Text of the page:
Our Town: An unmoveable feast — our town

Dr Tom Ferraro

The one and only time I saw God was on a walk around my neighborhood a few years ago.  

There is a home down the street that has the most amazing irises that enter full bloom at the beginning of spring. 

Hundreds of them stand there right along the sidewalk and as I stroll by each morning the perfume they send off makes you dizzy with its sweetness. One day I bent down to take a deeper whiff and to look inside. 

I don’t know if you ever looked inside of an iris but its beauty is breathtaking. And right then and there I said that if such beautiful exists there must be a God. 

I no longer live in Williston Park but I work here. In fact I spend the bulk of my waking hours here either in my office or walking up and down Hillside.  

I am very aware of the look of our downtown commercial center and the look of the homes here.  

Last week I was traveling along Prospect Street when I noticed an amazing French garden at the corner of Campbell and Prospect. The garden had a virtual explosion of roses, day lilies, daisies, rhododendrons and more.  I immediately thought to myself I ought to establish an annual Gorgeous Garden Award given to our town’s most special garden. 

Not too long ago a reader called me and suggested a piece about the gardens of Williston Park so here it is.

The GGA (Gorgeous Garden Award) will not have a panel and will not have an articulated criterion. Just me and my impressions as I drive around the town and take in the ‘curb appeal’ of each home.  

I wondered if I would find more gardens like this one on Prospect and hoped that I would. What I did find was that almost all the homes are well tended and well cared for.  

Homeowners have large lawns and small gardens which mostly consist of shrubs and some trees. There is an occasional fence, either natural wood, painted wood or PVC.  There was an occasional man tending to his sprinkler and looking concerned about the heat. 

Some streets had those big oak, maple or Sycamore which gave the street more charm and intimacy and shade.  Some driveways had been redone in brick. Some homes, actually many homes have been upgraded and enlarged.  All in all it’s a nice looking place with enough stop signs to keep cars from going too fast.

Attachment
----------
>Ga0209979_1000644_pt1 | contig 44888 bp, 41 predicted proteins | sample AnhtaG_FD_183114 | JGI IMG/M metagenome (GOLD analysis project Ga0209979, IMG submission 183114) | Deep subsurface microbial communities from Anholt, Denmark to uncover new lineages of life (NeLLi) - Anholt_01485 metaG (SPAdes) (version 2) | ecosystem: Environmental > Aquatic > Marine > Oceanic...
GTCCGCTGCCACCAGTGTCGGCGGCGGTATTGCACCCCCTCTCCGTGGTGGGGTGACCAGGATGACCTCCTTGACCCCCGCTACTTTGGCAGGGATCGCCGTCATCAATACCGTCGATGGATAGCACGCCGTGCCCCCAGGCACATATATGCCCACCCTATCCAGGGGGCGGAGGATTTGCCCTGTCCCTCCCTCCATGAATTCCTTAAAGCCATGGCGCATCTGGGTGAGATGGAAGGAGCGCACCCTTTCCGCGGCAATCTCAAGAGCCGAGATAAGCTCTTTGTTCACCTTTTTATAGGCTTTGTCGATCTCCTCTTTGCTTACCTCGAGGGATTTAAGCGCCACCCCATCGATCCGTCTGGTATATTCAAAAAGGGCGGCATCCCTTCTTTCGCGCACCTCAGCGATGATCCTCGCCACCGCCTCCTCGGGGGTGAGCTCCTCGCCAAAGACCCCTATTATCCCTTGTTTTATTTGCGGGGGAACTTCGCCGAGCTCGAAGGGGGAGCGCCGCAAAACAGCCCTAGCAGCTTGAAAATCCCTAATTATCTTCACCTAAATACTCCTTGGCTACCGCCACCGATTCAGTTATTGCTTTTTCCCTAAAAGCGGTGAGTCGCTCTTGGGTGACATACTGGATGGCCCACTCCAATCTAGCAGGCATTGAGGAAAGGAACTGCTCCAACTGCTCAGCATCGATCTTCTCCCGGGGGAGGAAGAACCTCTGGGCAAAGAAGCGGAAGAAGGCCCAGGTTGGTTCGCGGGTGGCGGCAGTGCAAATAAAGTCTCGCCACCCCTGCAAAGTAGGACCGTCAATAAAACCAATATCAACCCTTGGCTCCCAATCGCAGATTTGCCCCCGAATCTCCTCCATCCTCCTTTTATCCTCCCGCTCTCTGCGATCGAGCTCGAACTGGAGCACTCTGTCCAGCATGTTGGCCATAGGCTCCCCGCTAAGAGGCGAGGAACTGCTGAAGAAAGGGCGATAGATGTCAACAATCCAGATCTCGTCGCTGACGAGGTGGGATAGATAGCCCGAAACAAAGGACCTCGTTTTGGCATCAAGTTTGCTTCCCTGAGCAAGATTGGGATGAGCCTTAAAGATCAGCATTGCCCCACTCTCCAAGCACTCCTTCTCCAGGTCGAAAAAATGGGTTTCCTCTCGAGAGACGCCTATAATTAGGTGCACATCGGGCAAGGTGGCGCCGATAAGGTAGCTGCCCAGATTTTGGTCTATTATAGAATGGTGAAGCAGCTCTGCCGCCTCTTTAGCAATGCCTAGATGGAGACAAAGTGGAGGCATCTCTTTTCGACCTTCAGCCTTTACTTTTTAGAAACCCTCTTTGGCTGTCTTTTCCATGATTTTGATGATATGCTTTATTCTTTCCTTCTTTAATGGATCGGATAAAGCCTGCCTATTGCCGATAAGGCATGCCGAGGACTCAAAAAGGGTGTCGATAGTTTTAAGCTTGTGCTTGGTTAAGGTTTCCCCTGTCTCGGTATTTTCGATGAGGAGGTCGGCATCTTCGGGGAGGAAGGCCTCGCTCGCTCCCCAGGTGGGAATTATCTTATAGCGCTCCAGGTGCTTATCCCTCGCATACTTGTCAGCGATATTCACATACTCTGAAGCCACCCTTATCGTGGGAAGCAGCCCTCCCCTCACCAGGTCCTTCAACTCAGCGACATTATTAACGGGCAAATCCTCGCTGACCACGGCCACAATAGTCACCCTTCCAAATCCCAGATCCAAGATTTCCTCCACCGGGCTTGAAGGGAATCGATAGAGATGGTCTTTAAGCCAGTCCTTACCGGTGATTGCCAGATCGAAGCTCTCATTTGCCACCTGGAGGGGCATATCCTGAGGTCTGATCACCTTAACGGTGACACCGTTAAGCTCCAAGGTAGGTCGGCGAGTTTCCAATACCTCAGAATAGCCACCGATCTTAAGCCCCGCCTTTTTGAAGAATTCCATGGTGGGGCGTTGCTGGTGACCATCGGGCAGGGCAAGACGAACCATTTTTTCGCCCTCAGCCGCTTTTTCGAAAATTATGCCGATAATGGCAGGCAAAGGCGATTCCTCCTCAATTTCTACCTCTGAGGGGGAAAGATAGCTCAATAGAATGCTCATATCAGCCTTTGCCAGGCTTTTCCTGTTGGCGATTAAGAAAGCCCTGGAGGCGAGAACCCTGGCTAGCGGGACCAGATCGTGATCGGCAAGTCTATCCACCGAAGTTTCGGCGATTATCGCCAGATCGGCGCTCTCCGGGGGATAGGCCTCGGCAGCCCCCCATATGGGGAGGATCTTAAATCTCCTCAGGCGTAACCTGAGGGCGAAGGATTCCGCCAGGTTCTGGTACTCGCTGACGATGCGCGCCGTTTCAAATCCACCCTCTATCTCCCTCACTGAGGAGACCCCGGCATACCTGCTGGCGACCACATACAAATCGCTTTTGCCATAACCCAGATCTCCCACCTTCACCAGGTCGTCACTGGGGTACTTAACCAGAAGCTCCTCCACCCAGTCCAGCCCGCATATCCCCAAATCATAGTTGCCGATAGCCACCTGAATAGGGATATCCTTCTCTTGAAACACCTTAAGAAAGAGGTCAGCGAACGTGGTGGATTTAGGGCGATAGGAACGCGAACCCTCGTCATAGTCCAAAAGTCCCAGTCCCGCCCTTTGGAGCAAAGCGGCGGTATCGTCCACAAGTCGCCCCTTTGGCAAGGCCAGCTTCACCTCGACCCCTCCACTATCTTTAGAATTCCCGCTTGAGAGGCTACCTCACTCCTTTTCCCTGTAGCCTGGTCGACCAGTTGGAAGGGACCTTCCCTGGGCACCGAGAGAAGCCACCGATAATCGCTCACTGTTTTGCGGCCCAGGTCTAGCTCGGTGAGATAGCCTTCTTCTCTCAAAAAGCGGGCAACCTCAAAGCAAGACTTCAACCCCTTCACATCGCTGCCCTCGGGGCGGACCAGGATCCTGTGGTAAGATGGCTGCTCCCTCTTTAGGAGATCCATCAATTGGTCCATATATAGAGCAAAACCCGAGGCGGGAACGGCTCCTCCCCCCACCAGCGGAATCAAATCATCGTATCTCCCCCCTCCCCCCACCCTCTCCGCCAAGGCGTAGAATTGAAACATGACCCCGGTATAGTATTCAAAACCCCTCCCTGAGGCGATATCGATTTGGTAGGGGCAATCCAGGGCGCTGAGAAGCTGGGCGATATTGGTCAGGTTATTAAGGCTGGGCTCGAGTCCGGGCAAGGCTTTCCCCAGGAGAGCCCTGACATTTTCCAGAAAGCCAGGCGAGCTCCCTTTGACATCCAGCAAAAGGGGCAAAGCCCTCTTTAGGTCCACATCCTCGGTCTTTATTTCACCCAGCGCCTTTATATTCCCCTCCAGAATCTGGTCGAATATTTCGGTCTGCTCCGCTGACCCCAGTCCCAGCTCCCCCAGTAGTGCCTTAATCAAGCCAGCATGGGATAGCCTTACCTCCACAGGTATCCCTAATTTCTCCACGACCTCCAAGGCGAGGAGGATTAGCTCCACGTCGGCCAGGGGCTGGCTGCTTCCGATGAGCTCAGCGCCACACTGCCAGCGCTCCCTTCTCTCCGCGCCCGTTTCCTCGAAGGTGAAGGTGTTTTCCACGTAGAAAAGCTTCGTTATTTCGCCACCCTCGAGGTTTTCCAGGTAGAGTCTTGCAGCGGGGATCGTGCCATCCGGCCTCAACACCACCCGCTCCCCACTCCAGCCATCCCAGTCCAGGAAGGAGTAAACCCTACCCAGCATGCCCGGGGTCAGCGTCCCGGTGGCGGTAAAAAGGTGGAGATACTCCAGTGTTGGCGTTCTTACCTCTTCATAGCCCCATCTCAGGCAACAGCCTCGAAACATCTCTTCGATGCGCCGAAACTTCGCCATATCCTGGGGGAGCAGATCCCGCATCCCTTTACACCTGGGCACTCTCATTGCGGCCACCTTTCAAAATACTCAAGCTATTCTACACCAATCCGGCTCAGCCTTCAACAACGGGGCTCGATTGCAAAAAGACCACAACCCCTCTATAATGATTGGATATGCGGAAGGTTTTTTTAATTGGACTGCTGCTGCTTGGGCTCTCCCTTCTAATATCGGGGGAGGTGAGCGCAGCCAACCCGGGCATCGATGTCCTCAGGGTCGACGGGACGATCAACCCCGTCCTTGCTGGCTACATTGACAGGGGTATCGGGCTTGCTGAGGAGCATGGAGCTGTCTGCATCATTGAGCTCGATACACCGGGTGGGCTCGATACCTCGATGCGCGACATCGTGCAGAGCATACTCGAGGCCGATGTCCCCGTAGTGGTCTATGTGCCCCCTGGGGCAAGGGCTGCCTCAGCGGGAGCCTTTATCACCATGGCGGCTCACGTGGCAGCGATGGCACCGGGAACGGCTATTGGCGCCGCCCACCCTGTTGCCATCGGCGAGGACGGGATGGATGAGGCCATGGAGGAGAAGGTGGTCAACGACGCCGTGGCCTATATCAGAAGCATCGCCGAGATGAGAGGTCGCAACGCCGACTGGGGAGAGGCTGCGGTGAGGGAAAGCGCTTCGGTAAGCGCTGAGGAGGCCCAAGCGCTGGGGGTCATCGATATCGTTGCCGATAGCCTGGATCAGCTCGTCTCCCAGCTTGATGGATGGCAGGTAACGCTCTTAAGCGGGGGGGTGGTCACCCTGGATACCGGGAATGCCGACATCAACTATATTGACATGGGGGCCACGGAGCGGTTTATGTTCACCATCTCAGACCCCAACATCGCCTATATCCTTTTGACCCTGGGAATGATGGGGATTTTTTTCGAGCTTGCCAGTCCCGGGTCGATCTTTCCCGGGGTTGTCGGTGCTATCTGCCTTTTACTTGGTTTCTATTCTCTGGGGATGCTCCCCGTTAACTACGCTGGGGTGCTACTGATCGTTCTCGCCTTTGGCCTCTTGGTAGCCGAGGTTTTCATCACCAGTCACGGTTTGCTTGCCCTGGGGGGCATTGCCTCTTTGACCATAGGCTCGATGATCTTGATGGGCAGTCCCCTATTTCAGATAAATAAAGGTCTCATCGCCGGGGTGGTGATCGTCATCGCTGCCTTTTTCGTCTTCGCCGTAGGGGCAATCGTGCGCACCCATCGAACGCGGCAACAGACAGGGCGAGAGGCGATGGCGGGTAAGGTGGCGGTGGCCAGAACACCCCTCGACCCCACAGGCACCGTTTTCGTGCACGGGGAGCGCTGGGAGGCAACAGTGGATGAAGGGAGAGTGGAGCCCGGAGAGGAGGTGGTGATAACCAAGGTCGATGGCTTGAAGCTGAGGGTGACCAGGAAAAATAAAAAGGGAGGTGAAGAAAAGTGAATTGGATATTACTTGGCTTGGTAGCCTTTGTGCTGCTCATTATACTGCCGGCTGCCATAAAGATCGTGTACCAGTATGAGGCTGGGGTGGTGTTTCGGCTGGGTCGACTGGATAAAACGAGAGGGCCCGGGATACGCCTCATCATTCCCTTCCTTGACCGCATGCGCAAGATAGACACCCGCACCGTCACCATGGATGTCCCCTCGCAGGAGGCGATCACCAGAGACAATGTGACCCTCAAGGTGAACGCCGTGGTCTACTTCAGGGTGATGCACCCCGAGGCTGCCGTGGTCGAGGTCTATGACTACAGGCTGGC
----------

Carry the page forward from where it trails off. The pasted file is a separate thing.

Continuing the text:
But I did not see another wild French garden to match the one on Prospect.  

Indeed we are not Carmel-by-the-Sea with its fairy tale cottages and its Monterrey Cypress. 

True we do not have courtyards and passages ways that make our commercial zone more magical. Maybe someday but not yet. 

What we do have are good citizens that care about their homes and gardens and downtown zone. 

I remember once helping Dr. Nancy Breitbarth and the Beautification Committee plant all those flowers and plants along Hillside Avenue. 

And I see the owners to the Williston Townhouse Diner plant flowers and install a waterfall in front of the restaurant. I see La Marmite give us that pretty landscaping and wonderful looking sign. I see this family on Prospect give us an explosion of colors and beauty for us to feast on.  

What we have here is not a moveable feast as Hemingway had after leaving Paris. 

This is not a movable feast, this is our town and  its character and charm, its magic and grace may be the most important things we have.  

I once worked in Brooklyn when East New York was dangerous and filled with rats and drug addicts. That was what hell looked like.  

I once visited Carmel-by-the-Sea and I know what heaven looks like too. Williston Park is somewhere in between. 

Every athlete wants to win a trophy, every man a bigger paycheck, every woman wants to have finer love and every town wants to become more itself and better.  

All things are trying to expand,  to grow, become stronger, more beautiful and more alluring. This may be the basic law of the universe. If you don’t believe me read one of history’s greatest thinkers, Nietzsche in Beyond Good and Evil. 

So I am pleased to give the first GGA to that pretty home on Prospect Street with its wild and every growing French garden. 

Congratulations and thanks for those flowers. 

About the author

Dr Tom Ferraro

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